As I’ve been involved in more-and-more Selenium deployments over the last year, I’m less-and-less convinced that Selenium Grid should have much, if any, in any large-scale deployment. But that doesn’t mean that you shouldn’t be distributing scripts across various machines for both configuration coverage and just pure workload distribution. Which of course you absolutely should be.
Configuring you CI server as a Se-Grid replacement is easy-peasy; just create a parallel job chain.
But the bigger question is why you would want to do this. To me, the big thing is a visibility the CI server provides you for your runs. With Se-Grid, you have a single job and either it passes, or doesn’t. Well, which of your OS/browser/version combinations didn’t work? Time to start digging… With the CI route, you just look at the individual job results and it becomes quite apparent which one didn’t work.
Which leads to the next reason; debugging. If you have four environments in your grid_configuration.yml file and only one is misbehaving, in order to debug on that single one you have to change the file. This either means that you have to commit a change to a file, or log into a machine and modify a file. Either is bad. You should never have to log into a machine used for automation — that is why there exists things like Puppet. And committing things in should have other ramifications — like starting a new run through a build pipeline which seems silly for just a config. And a debug config at that.
And those two reasons are enough for me. But if you needed some other reasons:
- Your CI server server at this point is likely going to be distributing tests on multiple machines. And so by adding Se-Grid on top of that you have put another way of communicating to remote machines. ‘Another’ is a synonym for ‘something else that could go wrong and have to debug’.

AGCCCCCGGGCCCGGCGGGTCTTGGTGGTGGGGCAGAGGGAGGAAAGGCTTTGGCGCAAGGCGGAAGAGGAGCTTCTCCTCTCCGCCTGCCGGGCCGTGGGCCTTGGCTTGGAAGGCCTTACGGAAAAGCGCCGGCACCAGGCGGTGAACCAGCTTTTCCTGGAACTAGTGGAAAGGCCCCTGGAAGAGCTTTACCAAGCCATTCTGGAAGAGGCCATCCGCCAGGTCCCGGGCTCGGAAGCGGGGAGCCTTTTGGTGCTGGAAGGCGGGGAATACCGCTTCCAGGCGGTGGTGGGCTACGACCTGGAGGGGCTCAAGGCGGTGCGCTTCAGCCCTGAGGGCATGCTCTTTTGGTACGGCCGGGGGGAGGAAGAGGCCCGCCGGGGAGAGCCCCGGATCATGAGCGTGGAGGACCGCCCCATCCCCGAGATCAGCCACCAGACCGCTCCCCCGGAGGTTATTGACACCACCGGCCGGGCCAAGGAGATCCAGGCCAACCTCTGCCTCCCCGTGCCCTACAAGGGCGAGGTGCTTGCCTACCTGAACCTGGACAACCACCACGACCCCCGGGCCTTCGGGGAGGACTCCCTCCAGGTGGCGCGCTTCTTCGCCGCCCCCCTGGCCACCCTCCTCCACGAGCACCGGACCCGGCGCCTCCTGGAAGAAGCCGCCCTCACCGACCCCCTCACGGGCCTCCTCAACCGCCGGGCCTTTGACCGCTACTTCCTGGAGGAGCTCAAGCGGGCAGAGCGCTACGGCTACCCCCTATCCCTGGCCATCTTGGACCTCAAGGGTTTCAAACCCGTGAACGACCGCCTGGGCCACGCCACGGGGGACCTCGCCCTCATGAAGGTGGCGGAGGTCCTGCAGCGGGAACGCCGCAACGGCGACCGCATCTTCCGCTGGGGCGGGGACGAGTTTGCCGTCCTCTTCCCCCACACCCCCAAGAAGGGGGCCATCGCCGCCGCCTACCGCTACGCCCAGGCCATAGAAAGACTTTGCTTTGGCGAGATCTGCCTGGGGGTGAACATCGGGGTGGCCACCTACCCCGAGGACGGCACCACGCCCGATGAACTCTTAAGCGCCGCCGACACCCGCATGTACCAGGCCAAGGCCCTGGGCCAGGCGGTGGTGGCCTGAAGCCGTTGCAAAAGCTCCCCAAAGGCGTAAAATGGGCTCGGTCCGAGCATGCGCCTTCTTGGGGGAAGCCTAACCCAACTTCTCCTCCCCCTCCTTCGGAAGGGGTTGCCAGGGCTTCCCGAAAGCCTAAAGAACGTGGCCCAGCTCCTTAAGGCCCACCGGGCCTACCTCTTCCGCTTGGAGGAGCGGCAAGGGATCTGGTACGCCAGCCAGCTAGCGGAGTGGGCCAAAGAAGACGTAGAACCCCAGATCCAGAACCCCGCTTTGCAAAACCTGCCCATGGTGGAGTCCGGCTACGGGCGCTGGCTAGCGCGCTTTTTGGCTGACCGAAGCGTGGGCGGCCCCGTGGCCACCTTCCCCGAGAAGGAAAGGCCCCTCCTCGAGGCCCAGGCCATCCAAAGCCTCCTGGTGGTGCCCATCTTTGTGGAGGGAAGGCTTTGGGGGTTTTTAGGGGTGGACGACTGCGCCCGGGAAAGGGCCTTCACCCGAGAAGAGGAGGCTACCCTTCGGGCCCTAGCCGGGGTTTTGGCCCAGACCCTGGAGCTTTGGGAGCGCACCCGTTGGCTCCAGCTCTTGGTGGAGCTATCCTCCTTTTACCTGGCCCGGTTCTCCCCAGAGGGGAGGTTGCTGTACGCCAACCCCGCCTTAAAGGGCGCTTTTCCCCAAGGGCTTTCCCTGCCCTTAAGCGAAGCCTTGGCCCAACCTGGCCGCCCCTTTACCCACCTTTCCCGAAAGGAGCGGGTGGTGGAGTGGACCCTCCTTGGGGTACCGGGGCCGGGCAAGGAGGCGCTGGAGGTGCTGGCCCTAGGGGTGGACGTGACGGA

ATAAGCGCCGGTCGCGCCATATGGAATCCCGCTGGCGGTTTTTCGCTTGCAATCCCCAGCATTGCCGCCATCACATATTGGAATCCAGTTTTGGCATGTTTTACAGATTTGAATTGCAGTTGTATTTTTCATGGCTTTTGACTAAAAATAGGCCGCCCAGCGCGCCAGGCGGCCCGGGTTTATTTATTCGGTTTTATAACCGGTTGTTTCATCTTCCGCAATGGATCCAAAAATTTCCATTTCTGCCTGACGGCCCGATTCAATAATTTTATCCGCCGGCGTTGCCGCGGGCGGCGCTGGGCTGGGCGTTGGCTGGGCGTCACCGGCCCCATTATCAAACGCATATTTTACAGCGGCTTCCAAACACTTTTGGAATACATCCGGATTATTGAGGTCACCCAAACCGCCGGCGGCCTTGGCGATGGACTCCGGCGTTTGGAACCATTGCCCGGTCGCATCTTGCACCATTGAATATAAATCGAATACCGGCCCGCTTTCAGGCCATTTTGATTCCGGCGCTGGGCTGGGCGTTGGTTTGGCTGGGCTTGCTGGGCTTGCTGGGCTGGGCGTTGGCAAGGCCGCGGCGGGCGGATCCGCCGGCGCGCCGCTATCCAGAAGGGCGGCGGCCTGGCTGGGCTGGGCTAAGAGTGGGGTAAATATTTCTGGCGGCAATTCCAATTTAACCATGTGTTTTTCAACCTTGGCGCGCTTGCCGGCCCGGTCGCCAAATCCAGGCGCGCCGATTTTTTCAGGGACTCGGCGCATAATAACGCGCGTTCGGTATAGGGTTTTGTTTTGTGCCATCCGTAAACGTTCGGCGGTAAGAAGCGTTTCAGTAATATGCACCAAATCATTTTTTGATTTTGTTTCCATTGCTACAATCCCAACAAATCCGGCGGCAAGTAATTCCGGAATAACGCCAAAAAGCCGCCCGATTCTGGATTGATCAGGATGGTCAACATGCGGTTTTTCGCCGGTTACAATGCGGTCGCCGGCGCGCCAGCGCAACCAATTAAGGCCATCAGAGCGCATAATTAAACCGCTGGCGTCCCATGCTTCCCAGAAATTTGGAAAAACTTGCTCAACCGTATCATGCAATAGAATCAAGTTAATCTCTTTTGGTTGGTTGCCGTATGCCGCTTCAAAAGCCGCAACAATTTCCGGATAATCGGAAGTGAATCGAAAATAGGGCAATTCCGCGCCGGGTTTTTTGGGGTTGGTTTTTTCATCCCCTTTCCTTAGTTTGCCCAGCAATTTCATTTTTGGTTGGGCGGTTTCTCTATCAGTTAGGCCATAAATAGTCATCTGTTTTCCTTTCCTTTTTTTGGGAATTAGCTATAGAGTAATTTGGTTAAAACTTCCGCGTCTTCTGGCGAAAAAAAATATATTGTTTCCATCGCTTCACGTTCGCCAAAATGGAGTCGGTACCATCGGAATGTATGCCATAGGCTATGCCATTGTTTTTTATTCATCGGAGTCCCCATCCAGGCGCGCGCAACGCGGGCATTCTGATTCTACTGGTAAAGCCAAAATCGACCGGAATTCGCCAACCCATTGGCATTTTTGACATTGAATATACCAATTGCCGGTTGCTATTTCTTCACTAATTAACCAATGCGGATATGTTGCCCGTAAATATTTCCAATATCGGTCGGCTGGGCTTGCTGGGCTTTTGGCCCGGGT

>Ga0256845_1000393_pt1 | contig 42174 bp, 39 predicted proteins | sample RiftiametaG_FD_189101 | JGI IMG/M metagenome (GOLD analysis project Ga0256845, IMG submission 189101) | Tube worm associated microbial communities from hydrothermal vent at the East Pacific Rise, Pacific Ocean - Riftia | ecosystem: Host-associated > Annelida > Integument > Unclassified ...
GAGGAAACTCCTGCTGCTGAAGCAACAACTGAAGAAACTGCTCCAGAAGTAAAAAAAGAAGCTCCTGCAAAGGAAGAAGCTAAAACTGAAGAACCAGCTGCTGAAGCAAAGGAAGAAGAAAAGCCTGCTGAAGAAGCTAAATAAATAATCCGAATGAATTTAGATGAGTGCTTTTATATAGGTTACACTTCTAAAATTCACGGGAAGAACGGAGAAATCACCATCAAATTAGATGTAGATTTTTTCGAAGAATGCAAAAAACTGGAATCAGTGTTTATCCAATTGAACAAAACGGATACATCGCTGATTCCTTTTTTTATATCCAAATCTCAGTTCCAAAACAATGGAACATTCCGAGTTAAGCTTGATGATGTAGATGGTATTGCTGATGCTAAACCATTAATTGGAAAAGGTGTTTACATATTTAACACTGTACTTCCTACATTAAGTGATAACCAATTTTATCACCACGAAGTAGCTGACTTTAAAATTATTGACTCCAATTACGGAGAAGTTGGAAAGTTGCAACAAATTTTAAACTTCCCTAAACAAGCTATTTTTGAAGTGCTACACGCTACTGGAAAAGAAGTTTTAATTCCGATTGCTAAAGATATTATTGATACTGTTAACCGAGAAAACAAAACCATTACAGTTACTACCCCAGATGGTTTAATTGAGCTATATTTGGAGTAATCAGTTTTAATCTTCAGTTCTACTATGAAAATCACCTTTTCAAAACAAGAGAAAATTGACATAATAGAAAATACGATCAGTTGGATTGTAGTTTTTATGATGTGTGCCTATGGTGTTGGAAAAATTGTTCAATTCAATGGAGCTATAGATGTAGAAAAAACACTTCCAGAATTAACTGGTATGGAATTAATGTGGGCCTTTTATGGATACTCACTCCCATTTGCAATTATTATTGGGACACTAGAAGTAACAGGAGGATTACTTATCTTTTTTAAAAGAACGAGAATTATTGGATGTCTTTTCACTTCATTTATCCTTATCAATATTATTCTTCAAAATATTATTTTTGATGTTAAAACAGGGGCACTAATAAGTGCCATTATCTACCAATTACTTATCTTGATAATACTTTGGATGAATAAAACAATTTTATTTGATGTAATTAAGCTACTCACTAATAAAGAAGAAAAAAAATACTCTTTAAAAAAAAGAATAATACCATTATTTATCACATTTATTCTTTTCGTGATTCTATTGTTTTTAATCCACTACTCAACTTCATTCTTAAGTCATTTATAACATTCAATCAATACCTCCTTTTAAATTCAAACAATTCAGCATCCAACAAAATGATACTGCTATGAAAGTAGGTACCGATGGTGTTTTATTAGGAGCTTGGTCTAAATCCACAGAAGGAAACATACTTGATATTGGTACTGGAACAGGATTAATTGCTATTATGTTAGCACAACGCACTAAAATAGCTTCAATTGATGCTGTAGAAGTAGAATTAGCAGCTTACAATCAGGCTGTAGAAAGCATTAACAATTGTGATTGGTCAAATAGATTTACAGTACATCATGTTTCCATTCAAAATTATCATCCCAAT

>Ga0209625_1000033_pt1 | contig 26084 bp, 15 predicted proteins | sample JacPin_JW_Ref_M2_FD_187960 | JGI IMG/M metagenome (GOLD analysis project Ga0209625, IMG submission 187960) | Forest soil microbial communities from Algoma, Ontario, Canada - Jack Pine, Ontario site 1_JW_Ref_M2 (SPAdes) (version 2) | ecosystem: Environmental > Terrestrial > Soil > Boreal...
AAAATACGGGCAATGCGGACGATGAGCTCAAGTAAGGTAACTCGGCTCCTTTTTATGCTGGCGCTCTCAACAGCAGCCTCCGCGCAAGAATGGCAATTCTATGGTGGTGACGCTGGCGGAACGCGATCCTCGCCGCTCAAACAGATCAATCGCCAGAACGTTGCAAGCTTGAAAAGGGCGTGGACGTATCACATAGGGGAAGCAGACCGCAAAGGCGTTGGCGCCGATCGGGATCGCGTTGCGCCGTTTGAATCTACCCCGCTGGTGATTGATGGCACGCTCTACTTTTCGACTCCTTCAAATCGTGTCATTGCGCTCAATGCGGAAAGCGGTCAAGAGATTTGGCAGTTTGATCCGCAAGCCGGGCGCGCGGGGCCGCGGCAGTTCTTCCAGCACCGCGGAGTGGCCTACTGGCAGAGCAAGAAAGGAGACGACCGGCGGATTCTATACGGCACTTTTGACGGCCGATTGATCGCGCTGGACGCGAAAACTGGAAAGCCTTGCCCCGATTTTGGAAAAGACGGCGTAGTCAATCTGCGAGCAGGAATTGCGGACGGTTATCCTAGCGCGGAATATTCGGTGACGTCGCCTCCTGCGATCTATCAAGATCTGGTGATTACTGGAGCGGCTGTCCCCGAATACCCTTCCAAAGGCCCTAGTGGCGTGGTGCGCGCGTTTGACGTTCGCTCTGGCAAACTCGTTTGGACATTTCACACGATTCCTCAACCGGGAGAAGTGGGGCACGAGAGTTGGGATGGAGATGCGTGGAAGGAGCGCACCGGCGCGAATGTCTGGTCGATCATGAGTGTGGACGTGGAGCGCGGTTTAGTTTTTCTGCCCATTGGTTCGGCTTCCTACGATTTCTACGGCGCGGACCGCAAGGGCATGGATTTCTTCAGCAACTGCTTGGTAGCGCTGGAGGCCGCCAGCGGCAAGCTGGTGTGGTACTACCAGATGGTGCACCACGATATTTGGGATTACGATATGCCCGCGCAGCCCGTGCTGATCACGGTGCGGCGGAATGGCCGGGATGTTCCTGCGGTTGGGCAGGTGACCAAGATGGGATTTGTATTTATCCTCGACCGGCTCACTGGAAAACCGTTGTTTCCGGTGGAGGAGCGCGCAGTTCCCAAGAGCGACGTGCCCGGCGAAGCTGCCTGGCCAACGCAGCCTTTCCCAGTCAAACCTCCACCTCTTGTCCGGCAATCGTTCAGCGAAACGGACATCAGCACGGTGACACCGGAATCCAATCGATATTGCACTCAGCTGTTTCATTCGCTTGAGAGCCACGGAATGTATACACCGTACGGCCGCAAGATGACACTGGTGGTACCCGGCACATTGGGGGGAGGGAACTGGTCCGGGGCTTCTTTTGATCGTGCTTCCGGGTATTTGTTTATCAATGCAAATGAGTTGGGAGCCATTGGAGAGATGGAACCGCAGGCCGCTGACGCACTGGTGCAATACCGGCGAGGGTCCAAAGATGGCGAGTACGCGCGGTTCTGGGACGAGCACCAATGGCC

- Se-Grid functionality is planned for inclusion in future versions of the Selenium Server, which will address the problem of it falling out of step with the ‘current’ version of things. I believe now it includes 1.0.3 of the Selenium Server which is old.
- Se-Grid relies on your scripting frameworks runner to do the parallelization, and subsequent aggregation of run results. Not every framework supports parallel execution. And even for those that do, having to put the parallelization code into the scripts un-necessarily complicates things. Threads are tricky; avoid trickiness.
- When I was at HP, we had 3 full racks of machines at our manual and/or automation disposal. Maintaining them basically monopolized our poor IT person 100% of the time. So I don’t have any qualms about recommending Sauce OnDemand to handle jobs for you. Building your own grid/cloud might seem the cheaper route, but how much is your hourly rate for maintaining it? That is the cost of it. Unfortunately, you cannot add OnDemand to a grid — no matter how often I suggest it. :) When you have multiple single jobs running in parallel via CI, you just point the ones that OnDemand can handle at OnDemand and the ones it cannot at local instances. And no one is the wiser.
Selenium is only a small part of the overall toolset these days. When completely manual processes and non-linked teams involved in building their own fiefdoms, erm, parts of the product I can see how Se-Grid fits into the picture. But high-functioning teams are very linked and the whole process of building stuff is automated as much as [ethically] possible meaning it isn’t up for the task anymore.